Step 17. Review facts and assumptions. Ideally, initial mission analysis will identify and quantify
most of the likely environmental considerations. During the rest of the decision-making process,
the commander and his staff periodically review the available facts and assumptions. New facts
may alter the requirements and analysis of the mission. Assumptions may have become facts or
invalid. Whenever the facts or assumptions change, the commander and his staff assess the impact
of these changes on the plan and make the necessary adjustments. The discovery of additional
environmental considerations is likely as the planning progresses and the reconnaissance
information is collected.
1-5. Course-of-Action Development. After receiving guidance, the staff develops COAs for analysis
and comparison. During the COA development, the commander and his staff continue the risk
management process. Usually, environmental considerations will be most prominent in meeting the
criteria of suitability and acceptability. The staff develops the COAs to accomplish the mission and to
meet the commander's guidance with respect to the environmental considerations.
1-6. Course-of-Action Analysis. A war game helps the commander and his staff to focus on each stage
of the operation in a logical sequence. Every staff member must determine the force requirements for
external support, the risks, and the strengths and weaknesses of each COA. Determining the evaluation
criteria is probably the most important step of war gaming for environmental considerations. If
environmental considerations are prominent enough, they are included in the commander's guidance and
intent, as well as in the specified criteria for the level of residual risk for accident hazards in the COA. It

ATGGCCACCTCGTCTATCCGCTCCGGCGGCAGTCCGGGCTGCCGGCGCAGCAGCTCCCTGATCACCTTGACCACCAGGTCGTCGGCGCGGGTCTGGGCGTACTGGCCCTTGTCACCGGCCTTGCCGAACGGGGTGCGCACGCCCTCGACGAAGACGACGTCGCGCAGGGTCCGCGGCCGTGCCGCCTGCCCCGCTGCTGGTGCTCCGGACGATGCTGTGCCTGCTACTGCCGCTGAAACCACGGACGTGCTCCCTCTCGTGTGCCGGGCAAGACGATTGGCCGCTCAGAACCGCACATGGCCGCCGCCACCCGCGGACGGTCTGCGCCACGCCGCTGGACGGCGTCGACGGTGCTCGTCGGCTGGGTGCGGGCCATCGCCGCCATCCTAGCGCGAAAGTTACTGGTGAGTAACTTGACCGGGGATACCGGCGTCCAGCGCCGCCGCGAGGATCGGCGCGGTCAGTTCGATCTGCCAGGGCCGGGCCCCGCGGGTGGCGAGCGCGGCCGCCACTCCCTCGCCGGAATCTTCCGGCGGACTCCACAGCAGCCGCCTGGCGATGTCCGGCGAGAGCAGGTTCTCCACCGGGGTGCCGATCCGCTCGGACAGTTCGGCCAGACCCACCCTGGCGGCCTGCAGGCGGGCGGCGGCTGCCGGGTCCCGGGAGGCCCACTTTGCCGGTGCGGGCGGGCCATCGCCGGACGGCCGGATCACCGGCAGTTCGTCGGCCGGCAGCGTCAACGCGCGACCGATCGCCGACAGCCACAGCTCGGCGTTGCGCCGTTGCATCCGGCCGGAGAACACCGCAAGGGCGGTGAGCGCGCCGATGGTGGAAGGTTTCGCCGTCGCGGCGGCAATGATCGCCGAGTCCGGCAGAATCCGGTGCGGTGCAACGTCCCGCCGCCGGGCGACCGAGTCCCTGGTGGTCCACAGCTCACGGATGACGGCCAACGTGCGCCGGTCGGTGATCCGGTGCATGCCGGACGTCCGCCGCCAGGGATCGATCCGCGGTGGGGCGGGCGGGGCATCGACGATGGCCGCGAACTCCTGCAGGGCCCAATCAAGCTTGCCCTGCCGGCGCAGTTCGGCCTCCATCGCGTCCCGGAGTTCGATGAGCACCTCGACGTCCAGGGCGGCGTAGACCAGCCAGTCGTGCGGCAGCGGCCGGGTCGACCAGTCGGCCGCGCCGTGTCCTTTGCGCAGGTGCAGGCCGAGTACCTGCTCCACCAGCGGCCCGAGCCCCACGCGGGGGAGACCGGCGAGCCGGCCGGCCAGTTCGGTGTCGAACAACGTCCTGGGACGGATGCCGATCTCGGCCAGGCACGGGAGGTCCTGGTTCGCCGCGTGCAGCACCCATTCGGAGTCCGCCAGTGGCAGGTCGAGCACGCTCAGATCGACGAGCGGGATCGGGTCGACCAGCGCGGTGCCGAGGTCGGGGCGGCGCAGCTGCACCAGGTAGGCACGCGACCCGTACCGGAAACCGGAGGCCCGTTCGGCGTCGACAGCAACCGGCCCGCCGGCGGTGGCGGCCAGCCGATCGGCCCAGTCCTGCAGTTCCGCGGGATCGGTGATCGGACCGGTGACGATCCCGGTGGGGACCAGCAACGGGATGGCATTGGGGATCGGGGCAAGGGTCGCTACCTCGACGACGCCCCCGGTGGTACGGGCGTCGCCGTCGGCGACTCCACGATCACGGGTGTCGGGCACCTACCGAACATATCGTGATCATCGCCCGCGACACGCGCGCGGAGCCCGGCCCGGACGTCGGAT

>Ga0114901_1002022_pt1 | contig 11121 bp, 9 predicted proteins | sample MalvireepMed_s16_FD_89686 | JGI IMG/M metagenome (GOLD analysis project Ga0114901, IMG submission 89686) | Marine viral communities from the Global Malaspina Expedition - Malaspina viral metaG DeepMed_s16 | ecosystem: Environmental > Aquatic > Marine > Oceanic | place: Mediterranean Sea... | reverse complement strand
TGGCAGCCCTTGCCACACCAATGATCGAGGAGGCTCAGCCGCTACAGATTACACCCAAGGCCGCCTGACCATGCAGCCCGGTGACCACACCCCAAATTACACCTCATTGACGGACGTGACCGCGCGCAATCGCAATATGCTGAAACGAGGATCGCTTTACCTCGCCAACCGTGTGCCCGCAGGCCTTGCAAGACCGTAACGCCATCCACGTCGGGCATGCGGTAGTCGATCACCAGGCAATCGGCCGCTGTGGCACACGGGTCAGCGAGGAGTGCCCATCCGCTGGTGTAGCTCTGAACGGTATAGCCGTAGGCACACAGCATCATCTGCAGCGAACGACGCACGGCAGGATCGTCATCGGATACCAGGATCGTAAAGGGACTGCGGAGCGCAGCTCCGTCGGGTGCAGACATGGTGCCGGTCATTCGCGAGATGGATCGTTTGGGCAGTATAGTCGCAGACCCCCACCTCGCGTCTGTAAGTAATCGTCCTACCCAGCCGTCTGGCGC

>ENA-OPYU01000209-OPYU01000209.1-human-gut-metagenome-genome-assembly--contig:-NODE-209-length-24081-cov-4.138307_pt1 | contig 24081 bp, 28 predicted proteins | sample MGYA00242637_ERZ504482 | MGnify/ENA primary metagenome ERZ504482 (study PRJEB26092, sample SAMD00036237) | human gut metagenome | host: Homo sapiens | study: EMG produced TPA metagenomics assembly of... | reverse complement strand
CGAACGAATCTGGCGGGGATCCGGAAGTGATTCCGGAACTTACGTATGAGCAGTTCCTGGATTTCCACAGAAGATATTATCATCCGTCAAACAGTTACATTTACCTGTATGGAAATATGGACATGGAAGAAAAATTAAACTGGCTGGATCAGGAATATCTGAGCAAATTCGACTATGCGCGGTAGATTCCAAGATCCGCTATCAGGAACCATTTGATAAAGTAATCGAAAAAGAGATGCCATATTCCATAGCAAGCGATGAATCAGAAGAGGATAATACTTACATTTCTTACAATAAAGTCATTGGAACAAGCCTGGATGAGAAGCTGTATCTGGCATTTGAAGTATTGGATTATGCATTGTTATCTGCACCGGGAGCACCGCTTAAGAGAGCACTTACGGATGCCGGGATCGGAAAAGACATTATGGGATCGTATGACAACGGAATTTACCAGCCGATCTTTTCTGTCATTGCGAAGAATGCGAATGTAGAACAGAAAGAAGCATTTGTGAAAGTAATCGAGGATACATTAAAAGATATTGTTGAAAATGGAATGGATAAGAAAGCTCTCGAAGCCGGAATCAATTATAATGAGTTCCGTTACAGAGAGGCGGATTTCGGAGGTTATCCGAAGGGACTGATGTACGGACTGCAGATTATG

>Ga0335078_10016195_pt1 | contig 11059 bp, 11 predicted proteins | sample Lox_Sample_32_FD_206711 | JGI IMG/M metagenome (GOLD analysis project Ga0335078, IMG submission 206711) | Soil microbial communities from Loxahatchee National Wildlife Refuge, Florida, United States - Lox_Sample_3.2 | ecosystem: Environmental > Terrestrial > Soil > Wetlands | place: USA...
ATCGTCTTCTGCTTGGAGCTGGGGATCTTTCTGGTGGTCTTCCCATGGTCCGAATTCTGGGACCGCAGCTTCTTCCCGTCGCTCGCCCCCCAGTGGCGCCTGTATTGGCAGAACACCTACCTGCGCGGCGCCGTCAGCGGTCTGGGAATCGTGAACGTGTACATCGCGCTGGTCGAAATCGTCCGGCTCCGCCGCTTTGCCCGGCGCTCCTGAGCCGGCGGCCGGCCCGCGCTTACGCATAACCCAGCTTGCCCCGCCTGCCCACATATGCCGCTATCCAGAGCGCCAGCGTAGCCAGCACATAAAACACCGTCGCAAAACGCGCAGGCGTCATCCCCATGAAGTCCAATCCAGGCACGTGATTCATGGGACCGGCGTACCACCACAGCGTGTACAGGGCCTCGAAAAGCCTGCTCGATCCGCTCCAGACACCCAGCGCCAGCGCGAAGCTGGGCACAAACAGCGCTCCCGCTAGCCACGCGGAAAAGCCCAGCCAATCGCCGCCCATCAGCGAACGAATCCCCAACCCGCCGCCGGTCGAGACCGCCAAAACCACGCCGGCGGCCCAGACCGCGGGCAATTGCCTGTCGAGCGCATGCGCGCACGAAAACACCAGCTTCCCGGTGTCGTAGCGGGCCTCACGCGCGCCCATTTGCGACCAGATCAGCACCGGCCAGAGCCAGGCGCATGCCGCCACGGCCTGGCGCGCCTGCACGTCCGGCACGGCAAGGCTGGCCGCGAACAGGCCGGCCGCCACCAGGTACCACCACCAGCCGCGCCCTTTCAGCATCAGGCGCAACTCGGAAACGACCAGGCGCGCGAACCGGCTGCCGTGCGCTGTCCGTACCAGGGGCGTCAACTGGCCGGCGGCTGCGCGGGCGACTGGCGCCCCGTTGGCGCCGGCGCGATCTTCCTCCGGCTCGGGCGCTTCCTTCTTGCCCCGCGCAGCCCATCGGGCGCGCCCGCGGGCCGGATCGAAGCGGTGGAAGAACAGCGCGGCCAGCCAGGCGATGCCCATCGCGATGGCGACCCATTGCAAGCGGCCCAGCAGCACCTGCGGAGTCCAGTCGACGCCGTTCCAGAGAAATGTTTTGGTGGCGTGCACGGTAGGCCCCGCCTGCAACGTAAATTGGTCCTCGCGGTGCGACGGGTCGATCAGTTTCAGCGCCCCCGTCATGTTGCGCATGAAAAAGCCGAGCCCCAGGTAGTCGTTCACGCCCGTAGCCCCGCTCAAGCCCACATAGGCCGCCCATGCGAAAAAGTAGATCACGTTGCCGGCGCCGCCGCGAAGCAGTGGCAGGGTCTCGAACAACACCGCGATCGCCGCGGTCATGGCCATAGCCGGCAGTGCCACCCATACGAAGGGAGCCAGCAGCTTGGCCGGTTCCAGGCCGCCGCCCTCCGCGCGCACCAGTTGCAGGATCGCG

is a requirement for staff officers to conduct risk management for each COA. Every COA must clearly
identify the level of risk that the commander is willing to accept; include those risks associated with the
environmental considerations.
1-7. Course-of-Action Comparison. The environmental considerations will normally be included in the
general criterion of "residual risk," or may be a separate criterion if they are significant enough. If any
environmental consideration was important enough to be in the commander's guidance or intent, it will
be listed here as well.
1-8. Commander's Decision Briefing. After completing its analysis and comparison, the staff identifies
its preferred COA and makes a recommendation. If the staff cannot reach a decision, the XO decides
which COA to recommend at the commander's decision briefing. The staff then briefs the commander.
Critical environmental considerations have become one of the criteria in the decision matrix.
1-9. Course-of-Action Approval. Critical environmental considerations may be listed in the
commander's guidance or intent. Those will be factors in the commander's approval of a particular
1-10. Orders Production. Staff officers address the environmental concerns. Each officer addresses
those concerns in the respective annexes and appendixes.
Formatted: Bullets and Numbering
1-11. Environmental-Specific Planning. Environmental-specific planning focuses on providing units
with the additional environmental-related resources and information necessary to accomplish their
missions. Operational and support planning also includes environmental-protection objectives. In
operational situations, whether for training, contingency operations, or combat, environmental planning
focuses on the mission requirements of a military unit. This planning includes identifying environmental
risks posed by an operation and considering ways to reduce those risks during long-, short-, and near-


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